Tonight's debate was interesting for a lot reasons, first and foremost in regard to whether Sarah Palin was going to continue as a viable political presence. What Biden did was largely irrelevant: he doesn't help or hurt his ticket. In fact, he did just fine, although his Washington-speak can't have won over any converts in middle America. As Jennifer Rubin at Commentary Magazine put it about Biden's remark about the time he spends at Home Depot, "What’s he doing there — trying to find someone to deliver a lecture to?"
Sarah Palin may or may not have beaten Joe Biden in the debate, but the fact is she didn't have to. What she had to beat was the media image of a political newcomer out of her water, and this she did in spades.
This debate wasn't about beating Joe Biden. This debate was about beating Tina Fey.
Sarah Palin not only exceeded expectations, I think she saved her political career. She was in danger of becoming a political joke because of poor performances in unadvisable interviews the geniuses at the McCain campaign unwisely put her in. This debate completely rewrites all of that current wisdom. I think it was Fred Barnes who pointed out that he could not remember any vice presidential debate that rewrote the future of a partipant. This one clearly did.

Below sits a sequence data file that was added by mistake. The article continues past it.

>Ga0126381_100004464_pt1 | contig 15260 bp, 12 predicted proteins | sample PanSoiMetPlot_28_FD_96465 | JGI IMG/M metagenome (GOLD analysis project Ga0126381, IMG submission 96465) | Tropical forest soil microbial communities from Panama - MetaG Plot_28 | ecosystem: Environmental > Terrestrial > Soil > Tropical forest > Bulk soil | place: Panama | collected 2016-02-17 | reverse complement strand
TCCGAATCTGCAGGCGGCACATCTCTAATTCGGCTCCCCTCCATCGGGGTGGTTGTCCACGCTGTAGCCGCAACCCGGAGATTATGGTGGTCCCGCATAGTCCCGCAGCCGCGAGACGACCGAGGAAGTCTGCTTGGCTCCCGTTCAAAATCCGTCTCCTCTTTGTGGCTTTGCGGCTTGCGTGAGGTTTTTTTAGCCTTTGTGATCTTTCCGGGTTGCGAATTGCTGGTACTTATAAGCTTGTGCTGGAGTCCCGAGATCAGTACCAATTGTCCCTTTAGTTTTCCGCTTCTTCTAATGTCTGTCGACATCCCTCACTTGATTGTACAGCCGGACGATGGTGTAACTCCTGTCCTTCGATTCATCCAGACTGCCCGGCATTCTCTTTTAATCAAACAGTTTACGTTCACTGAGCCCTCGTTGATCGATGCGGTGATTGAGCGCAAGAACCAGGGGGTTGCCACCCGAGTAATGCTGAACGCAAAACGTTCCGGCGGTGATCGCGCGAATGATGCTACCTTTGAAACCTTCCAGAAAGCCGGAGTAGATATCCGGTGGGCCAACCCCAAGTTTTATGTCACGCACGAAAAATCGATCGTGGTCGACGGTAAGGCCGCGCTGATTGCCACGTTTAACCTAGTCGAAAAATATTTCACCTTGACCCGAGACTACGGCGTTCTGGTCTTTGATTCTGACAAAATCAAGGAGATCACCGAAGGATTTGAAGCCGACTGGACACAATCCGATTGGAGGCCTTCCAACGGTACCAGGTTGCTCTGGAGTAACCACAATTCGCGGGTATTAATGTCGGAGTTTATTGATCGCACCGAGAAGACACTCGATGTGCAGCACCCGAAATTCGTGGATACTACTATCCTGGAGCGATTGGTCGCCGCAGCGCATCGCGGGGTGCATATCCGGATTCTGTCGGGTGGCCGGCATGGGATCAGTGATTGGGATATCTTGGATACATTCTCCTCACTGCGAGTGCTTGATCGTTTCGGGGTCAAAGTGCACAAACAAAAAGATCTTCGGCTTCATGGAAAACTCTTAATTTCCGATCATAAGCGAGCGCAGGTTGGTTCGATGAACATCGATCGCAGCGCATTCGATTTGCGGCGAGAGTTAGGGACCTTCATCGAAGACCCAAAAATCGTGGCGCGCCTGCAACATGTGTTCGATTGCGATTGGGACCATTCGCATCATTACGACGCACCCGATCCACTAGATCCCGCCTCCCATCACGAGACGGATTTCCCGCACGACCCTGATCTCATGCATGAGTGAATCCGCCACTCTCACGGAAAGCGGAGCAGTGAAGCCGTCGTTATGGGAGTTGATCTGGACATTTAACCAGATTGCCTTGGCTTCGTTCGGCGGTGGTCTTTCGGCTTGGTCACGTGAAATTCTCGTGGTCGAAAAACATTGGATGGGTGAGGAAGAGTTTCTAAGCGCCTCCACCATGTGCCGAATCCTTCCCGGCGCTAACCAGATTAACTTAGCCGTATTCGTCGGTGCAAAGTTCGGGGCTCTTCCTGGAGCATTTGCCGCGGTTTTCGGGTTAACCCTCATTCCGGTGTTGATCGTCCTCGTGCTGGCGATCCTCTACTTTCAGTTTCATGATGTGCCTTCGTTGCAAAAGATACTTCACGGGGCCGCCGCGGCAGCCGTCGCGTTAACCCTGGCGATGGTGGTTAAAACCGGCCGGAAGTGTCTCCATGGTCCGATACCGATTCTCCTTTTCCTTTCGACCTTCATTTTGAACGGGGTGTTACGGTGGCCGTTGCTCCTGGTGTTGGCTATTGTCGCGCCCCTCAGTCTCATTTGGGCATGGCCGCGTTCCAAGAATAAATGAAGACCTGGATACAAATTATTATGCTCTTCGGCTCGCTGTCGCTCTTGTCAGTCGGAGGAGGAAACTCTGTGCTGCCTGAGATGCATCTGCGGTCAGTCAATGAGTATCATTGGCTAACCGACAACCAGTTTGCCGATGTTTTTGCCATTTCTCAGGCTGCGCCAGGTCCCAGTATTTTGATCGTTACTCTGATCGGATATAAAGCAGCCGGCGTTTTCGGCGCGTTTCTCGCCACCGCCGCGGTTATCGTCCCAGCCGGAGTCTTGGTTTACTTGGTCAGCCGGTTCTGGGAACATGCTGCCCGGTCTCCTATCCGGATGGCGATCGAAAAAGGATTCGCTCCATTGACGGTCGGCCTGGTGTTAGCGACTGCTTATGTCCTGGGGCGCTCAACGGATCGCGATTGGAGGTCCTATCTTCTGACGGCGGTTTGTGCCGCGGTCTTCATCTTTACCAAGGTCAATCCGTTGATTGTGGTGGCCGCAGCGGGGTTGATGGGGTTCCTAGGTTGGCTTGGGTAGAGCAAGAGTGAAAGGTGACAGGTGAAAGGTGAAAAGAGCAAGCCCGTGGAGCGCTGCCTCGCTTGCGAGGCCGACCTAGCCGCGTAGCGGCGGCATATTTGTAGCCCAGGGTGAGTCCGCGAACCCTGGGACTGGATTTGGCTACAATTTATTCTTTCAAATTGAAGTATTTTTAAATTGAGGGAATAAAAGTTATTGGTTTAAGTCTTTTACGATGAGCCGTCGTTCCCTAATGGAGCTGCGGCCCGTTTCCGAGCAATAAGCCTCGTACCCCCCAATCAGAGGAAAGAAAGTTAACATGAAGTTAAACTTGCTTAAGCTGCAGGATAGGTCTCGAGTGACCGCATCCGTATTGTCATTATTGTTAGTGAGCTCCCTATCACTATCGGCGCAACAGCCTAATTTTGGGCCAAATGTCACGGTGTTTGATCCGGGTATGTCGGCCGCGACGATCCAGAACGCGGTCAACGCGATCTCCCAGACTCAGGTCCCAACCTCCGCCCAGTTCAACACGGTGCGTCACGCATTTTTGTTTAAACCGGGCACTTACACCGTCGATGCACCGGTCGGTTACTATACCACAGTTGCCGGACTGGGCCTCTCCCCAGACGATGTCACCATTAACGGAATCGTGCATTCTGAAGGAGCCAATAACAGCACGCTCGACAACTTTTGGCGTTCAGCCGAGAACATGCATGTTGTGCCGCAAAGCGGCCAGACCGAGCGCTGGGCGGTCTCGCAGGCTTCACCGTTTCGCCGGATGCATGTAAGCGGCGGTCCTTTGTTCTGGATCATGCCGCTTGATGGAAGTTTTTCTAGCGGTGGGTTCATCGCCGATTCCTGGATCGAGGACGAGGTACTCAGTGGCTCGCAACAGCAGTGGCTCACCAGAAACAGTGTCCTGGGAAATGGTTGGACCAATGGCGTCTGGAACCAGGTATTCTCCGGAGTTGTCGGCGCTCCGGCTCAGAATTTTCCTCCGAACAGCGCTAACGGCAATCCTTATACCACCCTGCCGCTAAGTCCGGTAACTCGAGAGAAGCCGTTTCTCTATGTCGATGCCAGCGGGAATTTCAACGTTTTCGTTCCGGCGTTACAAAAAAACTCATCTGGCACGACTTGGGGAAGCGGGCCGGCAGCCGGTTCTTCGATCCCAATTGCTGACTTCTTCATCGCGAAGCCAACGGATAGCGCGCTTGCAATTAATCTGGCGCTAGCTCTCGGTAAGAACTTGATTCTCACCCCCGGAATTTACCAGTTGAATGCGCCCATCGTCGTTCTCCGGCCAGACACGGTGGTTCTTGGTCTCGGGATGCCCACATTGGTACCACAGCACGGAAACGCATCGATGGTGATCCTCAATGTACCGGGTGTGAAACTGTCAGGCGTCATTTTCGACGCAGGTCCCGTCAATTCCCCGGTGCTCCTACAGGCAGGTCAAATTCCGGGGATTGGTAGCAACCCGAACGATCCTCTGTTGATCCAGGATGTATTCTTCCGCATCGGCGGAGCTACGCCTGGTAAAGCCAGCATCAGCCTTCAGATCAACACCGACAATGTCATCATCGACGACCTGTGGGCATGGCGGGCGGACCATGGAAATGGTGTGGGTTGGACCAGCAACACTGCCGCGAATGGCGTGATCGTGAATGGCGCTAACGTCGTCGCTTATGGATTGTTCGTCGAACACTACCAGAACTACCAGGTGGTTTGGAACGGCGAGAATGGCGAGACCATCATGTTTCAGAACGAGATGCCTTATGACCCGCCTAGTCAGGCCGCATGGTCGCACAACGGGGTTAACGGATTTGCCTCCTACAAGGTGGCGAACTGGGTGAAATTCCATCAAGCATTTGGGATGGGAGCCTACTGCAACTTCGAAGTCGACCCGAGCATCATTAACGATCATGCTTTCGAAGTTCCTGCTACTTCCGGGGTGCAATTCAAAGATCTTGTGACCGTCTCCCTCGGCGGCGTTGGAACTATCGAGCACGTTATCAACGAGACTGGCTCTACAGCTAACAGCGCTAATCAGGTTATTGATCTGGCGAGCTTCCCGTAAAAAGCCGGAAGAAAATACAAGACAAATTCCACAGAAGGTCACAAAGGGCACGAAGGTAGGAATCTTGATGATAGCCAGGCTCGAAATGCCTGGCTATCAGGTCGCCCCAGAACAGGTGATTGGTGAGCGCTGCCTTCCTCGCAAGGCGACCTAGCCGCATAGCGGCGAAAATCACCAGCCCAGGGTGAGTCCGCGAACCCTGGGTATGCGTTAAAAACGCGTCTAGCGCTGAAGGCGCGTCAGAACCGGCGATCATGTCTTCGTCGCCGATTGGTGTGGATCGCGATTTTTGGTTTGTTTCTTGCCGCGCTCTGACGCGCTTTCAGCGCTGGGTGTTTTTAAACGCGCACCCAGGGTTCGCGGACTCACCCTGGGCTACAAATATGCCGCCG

The only comparable such event I can remember was the second presidential debate between Reagan and Mondale, when Reagan, after a lackluster performance in their first debate, and facing questions about his fitness for office because of his age, made the remark about "my opponent's youth and inexperience," and hit it out of the park.
If you are scoring a debate card, I think it was a draw for Palin at best, but we all know these debates cannot be scored that way. They are about much more than the words the candidates say. Debates like this come down, not to who has the better arguments (and there were cogent arguments on both sides), but to who is more appealing. On this criterion, Palin won hands down.
Palin exceeded expectations, which is what the current wisdom said she had to do to win. But she not only exceeded expectations, she exceeded the expectations by more than she was expected to exceed them.
What really told you about how this debate went was the remarks of the opponents, and you could detect the talking points Democrats had prepared in the case of a Palin win. Paul Begala (who you can always count on to follow his orders) said it best: Palin may have helped herself, but she didn't help McCain. When you can't say what you want to say about something you just saw, say something about something no one could see.
Begala and the Democrats might be right, but I suspect not. Whether the McCain/Palin ticket converts the unconverted as a result of the debate isn't really what you would expect anyway. But what the Obama campaign has to be equally concerned about is what this does for Republican turnout. Palin had energized the base, and that energy was eroding.
It is back now.